> I know that I'm supposed to use the messages I see every time I enter a command for troubleshooting purposes. But if the output is too long, then the first messages scroll out of sight, and that makes it impossible to properly troubleshoot when I don't know what I'm doing. Is there a way to get the output to temporarily stop so I can read it all if I wish?
>
> --
> Jason Hsu <jhsu802701@jasonhsu.com>
>
>
Yes, you can either use <SHIFT><PgUp> and <PgDn> or you can pipe it
through less (or more), e.g., ls /usr/bin | less

Hope that's what you're looking for - John


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Old 03-01-2011, 04:22 PM
Chris Jackson
 
Default Command line: How do you keep the output from scrolling out of sight?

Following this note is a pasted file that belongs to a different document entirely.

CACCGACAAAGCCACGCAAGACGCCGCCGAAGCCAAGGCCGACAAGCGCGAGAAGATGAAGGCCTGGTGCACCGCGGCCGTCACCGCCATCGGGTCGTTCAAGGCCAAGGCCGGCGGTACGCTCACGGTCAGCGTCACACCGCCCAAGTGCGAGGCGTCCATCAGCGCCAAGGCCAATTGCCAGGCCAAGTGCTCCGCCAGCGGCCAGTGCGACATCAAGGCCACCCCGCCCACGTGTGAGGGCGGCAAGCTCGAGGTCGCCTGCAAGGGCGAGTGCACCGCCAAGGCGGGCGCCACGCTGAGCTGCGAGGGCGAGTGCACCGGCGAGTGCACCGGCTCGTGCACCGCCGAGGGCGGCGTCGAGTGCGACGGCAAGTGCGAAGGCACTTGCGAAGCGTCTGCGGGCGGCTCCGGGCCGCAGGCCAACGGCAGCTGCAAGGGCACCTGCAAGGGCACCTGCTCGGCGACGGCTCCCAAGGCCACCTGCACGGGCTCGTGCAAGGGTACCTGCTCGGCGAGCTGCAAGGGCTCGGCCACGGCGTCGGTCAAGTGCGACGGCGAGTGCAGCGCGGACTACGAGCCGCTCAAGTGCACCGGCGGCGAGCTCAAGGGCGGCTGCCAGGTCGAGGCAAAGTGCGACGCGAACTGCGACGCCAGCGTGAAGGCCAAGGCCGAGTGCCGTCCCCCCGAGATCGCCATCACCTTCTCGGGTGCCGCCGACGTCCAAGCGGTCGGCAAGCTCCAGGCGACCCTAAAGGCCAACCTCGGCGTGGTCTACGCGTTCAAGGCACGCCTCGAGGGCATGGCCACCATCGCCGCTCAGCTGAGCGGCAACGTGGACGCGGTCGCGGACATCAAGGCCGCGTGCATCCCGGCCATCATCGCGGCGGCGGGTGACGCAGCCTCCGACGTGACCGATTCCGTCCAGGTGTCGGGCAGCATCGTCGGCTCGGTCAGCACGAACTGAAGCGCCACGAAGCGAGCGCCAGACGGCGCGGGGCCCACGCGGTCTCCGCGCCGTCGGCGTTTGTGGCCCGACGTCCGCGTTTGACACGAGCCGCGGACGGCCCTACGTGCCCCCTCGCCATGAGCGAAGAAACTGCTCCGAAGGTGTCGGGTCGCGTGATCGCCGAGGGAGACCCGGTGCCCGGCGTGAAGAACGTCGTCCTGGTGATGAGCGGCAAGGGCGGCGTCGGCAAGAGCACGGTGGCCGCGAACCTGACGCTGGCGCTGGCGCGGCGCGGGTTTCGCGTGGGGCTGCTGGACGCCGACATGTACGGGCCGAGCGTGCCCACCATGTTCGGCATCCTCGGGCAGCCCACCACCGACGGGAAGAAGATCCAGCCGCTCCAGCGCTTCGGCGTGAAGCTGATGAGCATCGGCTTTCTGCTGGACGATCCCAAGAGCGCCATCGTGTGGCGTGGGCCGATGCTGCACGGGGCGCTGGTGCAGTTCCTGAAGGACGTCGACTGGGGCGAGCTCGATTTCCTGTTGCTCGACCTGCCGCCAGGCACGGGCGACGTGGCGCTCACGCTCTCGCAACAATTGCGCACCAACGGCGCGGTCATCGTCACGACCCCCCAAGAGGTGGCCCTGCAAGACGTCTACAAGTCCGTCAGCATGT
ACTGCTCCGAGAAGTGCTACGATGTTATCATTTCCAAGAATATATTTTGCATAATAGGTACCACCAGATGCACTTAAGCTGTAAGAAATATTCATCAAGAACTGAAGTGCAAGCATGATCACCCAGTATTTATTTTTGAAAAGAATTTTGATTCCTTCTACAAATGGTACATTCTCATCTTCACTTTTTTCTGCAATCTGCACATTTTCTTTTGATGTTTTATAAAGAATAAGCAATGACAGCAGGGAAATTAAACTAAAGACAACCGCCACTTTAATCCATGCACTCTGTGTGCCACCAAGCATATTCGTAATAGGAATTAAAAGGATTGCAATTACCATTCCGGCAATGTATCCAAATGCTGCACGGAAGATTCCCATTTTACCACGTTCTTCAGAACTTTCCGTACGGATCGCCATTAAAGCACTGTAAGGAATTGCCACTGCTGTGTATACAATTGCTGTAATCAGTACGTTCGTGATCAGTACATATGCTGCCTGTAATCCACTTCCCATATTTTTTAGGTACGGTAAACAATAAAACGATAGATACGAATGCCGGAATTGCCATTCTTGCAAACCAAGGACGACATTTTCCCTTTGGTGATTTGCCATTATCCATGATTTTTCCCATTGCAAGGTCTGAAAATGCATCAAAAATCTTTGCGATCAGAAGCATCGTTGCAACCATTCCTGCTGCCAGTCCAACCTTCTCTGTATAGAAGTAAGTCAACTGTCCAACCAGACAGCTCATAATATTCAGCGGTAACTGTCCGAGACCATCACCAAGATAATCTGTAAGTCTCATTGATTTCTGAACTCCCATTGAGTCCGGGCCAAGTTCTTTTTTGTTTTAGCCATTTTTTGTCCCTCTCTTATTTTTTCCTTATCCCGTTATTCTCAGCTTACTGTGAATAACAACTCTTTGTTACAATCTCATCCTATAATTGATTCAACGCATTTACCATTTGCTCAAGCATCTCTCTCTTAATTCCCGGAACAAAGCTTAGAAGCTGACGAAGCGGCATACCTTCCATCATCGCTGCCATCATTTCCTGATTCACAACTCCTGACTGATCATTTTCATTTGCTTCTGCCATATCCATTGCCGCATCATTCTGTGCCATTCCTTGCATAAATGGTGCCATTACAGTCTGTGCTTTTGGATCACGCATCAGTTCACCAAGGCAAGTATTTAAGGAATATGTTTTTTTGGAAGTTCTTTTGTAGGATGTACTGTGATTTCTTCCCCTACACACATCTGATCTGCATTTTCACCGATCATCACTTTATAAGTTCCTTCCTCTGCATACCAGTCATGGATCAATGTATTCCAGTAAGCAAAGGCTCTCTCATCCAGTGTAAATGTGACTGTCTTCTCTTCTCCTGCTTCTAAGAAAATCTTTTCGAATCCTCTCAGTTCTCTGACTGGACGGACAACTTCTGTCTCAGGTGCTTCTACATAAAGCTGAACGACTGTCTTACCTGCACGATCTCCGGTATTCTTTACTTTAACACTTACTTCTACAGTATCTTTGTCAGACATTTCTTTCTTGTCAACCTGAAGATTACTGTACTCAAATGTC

Jason Hsu wrote:

> I'm using Debian in a command-line-only installation for running a firewall/server.
>
> I know that I'm supposed to use the messages I see every time I enter a command for troubleshooting purposes. But if the output is too long, then the first messages scroll out of sight, and that makes it impossible to properly troubleshoot when I don't know what I'm doing. Is there a way to get the output to temporarily stop so I can read it all if I wish?
>


On most terminals:

CTRL-S will stop output

CTRL-Q will restart it

Note that if it runs out of buffer space the process will stop, blocking
on output.

Also, possibly useful, SHIFT-PgUp may scroll back half a page (but it
drops back to the bottom when there's new output)

Other useful things may be to pipe the output through less (which
presents it one page at a time) or tee (which will save it to a file,
and you can look through the file from another termianal while output
continues on the main one). Check out the man pages for those two things